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The two sides waged a legal battle in the run-up to the 2011 season as both claimed the name Lotus as their racing banner. In the end, there were two teams called Lotus last year, although one was renamed after its boss, Tony Fernandes, bought Caterham Cars and renamed his team to reflect the new purchase.

Group Lotus' jaw-dropping note was sent "to set the record straight" regarding rumours about the car company's future, though they didn't deny the company was going through a very difficult phase.

The first issue was an Apr. 9 tweet by Fernandes, which said the chief executive of Group Lotus Dany Bahar and the managing director of parent company Proton, Datuk Seri Syed Zainal Abidin Syed Mohammed Tahir, had both left their positions.

"So the story is coming full circle," Fernandes tweeted. "The two guys who wasted so much money taking us to court are gone. Chairman and CEO. Could have been so different. But Caterham doing good."

Proton denied reports that its managing director had offered his resignation, a fact that was reported in several media outlets in Malaysia, where the company has its headquarters.

Proton was taken over by Malaysian auto assembly company DRB-Hicom earlier this year.

The Group Lotus release said: "You can thank good old Tony Fernandes for these two. Don't take everything he tweets too seriously – perhaps he's still frustrated about owning Caterham instead of Lotus and the fact that he fights [backmarkers]HRT and Marussia instead of [frontrunners]Mercedes and Ferrari in F1.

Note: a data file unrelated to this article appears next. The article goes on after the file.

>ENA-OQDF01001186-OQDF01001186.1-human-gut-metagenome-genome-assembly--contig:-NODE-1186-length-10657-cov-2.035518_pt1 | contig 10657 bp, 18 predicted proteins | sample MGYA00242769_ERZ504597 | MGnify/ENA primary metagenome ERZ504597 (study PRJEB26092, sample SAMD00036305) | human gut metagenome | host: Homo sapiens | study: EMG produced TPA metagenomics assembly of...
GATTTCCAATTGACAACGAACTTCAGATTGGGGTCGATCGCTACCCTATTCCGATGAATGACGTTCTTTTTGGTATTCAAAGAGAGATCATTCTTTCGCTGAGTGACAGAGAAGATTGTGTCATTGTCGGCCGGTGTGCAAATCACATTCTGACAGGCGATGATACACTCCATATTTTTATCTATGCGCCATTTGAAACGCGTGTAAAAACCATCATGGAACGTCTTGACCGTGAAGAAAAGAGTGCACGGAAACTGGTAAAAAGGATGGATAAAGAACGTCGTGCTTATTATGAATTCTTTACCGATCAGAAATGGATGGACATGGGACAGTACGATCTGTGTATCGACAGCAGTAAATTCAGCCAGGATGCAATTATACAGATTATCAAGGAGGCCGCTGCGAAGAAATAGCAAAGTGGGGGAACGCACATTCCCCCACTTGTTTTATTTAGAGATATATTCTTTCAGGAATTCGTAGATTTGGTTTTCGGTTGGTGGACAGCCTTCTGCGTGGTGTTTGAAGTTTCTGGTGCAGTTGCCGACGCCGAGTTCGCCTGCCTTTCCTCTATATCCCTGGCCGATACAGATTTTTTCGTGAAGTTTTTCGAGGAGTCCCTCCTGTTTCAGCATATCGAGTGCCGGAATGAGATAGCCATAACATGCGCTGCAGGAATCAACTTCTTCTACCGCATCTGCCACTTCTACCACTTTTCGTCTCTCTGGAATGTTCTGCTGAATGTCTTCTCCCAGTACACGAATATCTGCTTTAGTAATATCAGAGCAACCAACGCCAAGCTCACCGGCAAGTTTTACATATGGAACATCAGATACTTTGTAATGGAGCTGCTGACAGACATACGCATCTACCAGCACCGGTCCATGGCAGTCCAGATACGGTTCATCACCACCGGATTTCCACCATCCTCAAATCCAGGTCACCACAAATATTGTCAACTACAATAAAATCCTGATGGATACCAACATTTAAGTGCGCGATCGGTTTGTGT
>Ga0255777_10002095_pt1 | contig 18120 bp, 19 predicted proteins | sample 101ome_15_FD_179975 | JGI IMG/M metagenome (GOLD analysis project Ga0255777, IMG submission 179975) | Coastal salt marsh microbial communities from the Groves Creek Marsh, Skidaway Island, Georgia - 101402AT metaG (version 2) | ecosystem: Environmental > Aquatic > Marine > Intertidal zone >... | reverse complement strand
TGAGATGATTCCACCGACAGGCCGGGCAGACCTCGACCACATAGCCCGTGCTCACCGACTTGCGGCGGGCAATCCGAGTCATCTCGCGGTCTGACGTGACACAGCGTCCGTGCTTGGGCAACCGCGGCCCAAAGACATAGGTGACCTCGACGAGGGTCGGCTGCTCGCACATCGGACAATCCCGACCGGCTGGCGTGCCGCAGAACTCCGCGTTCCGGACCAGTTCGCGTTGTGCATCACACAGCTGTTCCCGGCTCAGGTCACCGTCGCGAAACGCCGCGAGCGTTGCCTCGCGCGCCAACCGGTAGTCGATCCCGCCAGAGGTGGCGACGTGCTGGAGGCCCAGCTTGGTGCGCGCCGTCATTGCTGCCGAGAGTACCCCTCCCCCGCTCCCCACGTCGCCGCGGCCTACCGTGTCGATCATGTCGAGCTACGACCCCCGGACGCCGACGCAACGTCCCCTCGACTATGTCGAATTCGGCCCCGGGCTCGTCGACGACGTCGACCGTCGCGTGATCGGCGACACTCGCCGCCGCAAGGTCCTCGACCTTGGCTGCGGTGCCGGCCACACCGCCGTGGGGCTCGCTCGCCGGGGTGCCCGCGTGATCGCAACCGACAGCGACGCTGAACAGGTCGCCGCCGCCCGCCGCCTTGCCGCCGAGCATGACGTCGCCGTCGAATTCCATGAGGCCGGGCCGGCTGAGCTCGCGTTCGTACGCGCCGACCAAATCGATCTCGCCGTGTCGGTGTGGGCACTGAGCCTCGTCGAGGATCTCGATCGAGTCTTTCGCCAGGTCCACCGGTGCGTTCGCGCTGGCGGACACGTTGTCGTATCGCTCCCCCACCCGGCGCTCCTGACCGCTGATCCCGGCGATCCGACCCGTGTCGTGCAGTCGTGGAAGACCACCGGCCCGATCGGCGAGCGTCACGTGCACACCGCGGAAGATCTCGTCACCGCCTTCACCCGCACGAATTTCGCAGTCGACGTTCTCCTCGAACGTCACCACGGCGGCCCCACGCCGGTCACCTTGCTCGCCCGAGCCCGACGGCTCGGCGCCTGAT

"And whilst we're on the subject of jokes, do you know the latest F1 joke? Mike Gascoyne, Caterham Group's chief technical officer, has gone missing. Why? He's looking for the 30 to 40 points he predicted for the last F1 season. Funny."

Caterham scored zero points in 2011. The group has a best result of 13th and heads to China this weekend without a point in the first two races.

While Group Lotus repelled the news, sources inside Proton told The Malaysian Insider that Syed Zainal would stay with the company only until the summer.

The next target was Joe Saward, who has published several stories about Group Lotus and Proton on both his personal blog and his Formula One news website. Saward is also a director of the Caterham Cars Group, the specialty auto maker Fernandes owns.

"Unlike some," the release read, "we don't want to get too personal, so we'll leave it to you to judge how 'independent' his stories about Lotus are."

Saward shot back on his blog: "People who get criticized by me are always going to try to justify themselves by trying to undermine me. I accept that. It is for me to prove that this is not the case. Those who read this blog on a regular basis already know that. If you prefer the Group Lotus version of the facts, that is your prerogative. For those who do not know, all I can suggest is that you keep reading what I write and find out if I am fair or not."

While the Group Lotus release fired across the bow of old foe Fernandes and apparently new foe Saward, it also outlined the company's changed relationship with the Lotus F1 Team, formerly Renault.

While the sponsorship of the team was dropped, Group Lotus lent $55-million to the team owners Genii, which was secured by the F1 team's assets. So, depending on what happens in the next couple of years, we could see Group Lotus in the paddock as a team owner. If that happens, it might be wise to house the Group Lotus owned team right next to Caterham in the garage and paddock, just to keep the mud contained.